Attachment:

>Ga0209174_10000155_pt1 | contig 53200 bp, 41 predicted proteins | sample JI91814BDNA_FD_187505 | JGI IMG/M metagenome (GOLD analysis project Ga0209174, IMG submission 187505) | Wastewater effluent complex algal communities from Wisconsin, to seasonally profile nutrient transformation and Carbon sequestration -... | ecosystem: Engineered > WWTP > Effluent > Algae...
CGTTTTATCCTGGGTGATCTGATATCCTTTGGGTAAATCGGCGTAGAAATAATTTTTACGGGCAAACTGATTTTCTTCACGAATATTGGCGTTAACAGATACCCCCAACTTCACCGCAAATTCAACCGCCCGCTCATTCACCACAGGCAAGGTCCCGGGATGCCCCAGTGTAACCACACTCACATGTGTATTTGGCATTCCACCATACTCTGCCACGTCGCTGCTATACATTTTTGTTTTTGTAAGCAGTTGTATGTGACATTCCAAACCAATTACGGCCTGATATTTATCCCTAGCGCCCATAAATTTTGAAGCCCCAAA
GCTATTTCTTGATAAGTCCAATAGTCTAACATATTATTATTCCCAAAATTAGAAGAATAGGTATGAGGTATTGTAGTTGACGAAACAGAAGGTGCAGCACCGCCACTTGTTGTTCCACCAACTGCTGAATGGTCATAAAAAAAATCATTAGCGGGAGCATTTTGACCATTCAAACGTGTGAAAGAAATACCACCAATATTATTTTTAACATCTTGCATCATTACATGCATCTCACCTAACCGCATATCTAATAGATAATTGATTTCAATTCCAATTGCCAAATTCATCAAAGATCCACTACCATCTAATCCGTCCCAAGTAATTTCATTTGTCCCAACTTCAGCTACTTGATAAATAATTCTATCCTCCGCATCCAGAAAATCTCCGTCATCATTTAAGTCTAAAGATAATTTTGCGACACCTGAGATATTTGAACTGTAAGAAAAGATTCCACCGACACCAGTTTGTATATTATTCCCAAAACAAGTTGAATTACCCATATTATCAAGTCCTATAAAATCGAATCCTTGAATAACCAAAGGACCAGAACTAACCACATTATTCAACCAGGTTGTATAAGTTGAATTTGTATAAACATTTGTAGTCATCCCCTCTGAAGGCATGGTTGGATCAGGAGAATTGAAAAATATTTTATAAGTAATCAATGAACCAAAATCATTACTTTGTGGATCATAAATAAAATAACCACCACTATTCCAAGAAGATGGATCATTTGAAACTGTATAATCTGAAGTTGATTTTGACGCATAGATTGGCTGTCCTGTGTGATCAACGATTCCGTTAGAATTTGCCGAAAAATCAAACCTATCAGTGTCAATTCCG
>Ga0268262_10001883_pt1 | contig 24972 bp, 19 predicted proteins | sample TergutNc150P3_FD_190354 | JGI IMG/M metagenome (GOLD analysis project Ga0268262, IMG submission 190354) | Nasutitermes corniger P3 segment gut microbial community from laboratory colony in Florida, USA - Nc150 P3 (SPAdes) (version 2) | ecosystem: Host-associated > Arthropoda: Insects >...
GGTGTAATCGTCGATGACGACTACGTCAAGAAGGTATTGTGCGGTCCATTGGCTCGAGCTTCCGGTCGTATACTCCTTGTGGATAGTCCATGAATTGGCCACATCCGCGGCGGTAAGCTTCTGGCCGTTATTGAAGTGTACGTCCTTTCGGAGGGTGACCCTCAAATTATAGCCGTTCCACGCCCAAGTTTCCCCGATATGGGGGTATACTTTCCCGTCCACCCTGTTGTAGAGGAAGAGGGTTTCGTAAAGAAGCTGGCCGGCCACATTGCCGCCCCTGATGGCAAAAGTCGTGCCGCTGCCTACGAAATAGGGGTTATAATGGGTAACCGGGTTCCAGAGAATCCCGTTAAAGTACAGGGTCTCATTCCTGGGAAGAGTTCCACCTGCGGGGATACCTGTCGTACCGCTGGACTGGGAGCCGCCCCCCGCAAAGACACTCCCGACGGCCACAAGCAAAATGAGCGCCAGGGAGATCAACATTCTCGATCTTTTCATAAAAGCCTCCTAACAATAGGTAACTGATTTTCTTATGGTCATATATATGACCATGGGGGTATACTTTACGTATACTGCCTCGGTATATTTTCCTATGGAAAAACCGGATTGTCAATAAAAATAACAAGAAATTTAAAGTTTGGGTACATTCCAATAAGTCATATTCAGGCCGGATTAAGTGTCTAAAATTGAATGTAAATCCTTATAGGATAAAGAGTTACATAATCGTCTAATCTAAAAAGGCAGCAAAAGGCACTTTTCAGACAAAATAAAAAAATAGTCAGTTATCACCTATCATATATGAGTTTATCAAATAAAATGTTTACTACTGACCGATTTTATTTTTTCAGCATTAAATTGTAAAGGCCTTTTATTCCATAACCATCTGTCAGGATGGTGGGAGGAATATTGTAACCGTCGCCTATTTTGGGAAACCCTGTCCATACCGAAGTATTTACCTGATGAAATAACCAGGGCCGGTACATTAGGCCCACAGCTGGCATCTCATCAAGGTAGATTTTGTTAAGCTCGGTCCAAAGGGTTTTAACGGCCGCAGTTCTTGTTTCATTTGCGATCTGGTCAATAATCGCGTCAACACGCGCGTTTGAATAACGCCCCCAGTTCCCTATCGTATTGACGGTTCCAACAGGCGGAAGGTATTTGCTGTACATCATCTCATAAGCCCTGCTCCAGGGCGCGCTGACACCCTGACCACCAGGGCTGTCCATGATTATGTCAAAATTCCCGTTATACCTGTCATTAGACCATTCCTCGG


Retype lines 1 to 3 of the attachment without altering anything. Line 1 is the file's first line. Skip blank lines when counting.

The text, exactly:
>Ga0209174_10000155_pt1 | contig 53200 bp, 41 predicted proteins | sample JI91814BDNA_FD_187505 | JGI IMG/M metagenome (GOLD analysis project Ga0209174, IMG submission 187505) | Wastewater effluent complex algal communities from Wisconsin, to seasonally profile nutrient transformation and Carbon sequestration -... | ecosystem: Engineered > WWTP > Effluent > Algae...
CGTTTTATCCTGGGTGATCTGATATCCTTTGGGTAAATCGGCGTAGAAATAATTTTTACGGGCAAACTGATTTTCTTCACGAATATTGGCGTTAACAGATACCCCCAACTTCACCGCAAATTCAACCGCCCGCTCATTCACCACAGGCAAGGTCCCGGGATGCCCCAGTGTAACCACACTCACATGTGTATTTGGCATTCCACCATACTCTGCCACGTCGCTGCTATACATTTTTGTTTTTGTAAGCAGTTGTATGTGACATTCCAAACCAATTACGGCCTGATATTTATCCCTAGCGCCCATAAATTTTGAAGCCCCAAA
GCTATTTCTTGATAAGTCCAATAGTCTAACATATTATTATTCCCAAAATTAGAAGAATAGGTATGAGGTATTGTAGTTGACGAAACAGAAGGTGCAGCACCGCCACTTGTTGTTCCACCAACTGCTGAATGGTCATAAAAAAAATCATTAGCGGGAGCATTTTGACCATTCAAACGTGTGAAAGAAATACCACCAATATTATTTTTAACATCTTGCATCATTACATGCATCTCACCTAACCGCATATCTAATAGATAATTGATTTCAATTCCAATTGCCAAATTCATCAAAGATCCACTACCATCTAATCCGTCCCAAGTAATTTCATTTGTCCCAACTTCAGCTACTTGATAAATAATTCTATCCTCCGCATCCAGAAAATCTCCGTCATCATTTAAGTCTAAAGATAATTTTGCGACACCTGAGATATTTGAACTGTAAGAAAAGATTCCACCGACACCAGTTTGTATATTATTCCCAAAACAAGTTGAATTACCCATATTATCAAGTCCTATAAAATCGAATCCTTGAATAACCAAAGGACCAGAACTAACCACATTATTCAACCAGGTTGTATAAGTTGAATTTGTATAAACATTTGTAGTCATCCCCTCTGAAGGCATGGTTGGATCAGGAGAATTGAAAAATATTTTATAAGTAATCAATGAACCAAAATCATTACTTTGTGGATCATAAATAAAATAACCACCACTATTCCAAGAAGATGGATCATTTGAAACTGTATAATCTGAAGTTGATTTTGACGCATAGATTGGCTGTCCTGTGTGATCAACGATTCCGTTAGAATTTGCCGAAAAATCAAACCTATCAGTGTCAATTCCG